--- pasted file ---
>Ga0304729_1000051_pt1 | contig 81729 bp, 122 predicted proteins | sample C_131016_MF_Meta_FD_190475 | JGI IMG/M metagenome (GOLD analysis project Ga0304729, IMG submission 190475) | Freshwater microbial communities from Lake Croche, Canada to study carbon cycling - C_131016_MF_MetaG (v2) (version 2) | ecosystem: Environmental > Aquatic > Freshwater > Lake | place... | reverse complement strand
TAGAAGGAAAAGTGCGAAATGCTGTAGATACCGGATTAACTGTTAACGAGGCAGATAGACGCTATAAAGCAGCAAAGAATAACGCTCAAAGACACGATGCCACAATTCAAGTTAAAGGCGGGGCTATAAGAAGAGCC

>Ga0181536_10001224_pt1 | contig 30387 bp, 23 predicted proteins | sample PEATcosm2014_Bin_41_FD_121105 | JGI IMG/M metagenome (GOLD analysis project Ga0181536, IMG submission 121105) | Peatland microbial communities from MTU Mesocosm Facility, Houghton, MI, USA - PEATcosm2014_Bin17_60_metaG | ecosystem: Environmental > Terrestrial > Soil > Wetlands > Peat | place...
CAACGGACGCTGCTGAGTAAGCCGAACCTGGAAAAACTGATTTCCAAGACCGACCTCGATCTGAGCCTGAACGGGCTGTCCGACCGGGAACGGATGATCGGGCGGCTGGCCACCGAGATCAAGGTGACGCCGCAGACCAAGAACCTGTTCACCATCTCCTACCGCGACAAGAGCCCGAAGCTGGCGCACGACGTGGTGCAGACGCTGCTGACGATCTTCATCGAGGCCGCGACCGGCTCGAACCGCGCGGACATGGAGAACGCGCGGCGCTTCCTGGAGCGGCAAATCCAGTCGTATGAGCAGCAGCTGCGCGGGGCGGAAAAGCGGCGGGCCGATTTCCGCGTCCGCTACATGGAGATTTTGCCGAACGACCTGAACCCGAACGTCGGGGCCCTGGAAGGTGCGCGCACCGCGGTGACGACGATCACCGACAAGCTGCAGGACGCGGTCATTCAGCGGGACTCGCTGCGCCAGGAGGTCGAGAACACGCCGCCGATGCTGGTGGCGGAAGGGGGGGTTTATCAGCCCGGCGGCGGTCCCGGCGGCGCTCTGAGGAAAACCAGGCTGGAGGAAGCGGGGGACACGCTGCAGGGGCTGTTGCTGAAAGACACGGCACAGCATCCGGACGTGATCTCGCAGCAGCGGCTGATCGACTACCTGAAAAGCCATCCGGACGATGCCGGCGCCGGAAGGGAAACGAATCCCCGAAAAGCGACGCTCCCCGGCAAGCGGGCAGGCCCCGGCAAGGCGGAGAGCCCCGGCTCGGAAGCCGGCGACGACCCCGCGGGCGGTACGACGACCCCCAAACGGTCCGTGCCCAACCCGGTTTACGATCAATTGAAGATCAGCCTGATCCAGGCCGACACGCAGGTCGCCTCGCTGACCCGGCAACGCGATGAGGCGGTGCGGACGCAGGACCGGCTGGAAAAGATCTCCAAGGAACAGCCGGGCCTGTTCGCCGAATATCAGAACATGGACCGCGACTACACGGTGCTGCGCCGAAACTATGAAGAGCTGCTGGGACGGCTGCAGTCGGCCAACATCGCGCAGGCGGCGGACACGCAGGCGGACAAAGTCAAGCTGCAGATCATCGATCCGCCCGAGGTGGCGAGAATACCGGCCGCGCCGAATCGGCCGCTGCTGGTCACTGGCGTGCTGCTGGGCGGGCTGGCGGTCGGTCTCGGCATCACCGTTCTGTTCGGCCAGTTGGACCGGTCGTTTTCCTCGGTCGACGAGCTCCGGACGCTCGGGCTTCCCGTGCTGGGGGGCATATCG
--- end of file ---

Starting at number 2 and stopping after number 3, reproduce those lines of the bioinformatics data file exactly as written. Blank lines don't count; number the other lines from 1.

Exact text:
TAGAAGGAAAAGTGCGAAATGCTGTAGATACCGGATTAACTGTTAACGAGGCAGATAGACGCTATAAAGCAGCAAAGAATAACGCTCAAAGACACGATGCCACAATTCAAGTTAAAGGCGGGGCTATAAGAAGAGCC

>Ga0181536_10001224_pt1 | contig 30387 bp, 23 predicted proteins | sample PEATcosm2014_Bin_41_FD_121105 | JGI IMG/M metagenome (GOLD analysis project Ga0181536, IMG submission 121105) | Peatland microbial communities from MTU Mesocosm Facility, Houghton, MI, USA - PEATcosm2014_Bin17_60_metaG | ecosystem: Environmental > Terrestrial > Soil > Wetlands > Peat | place...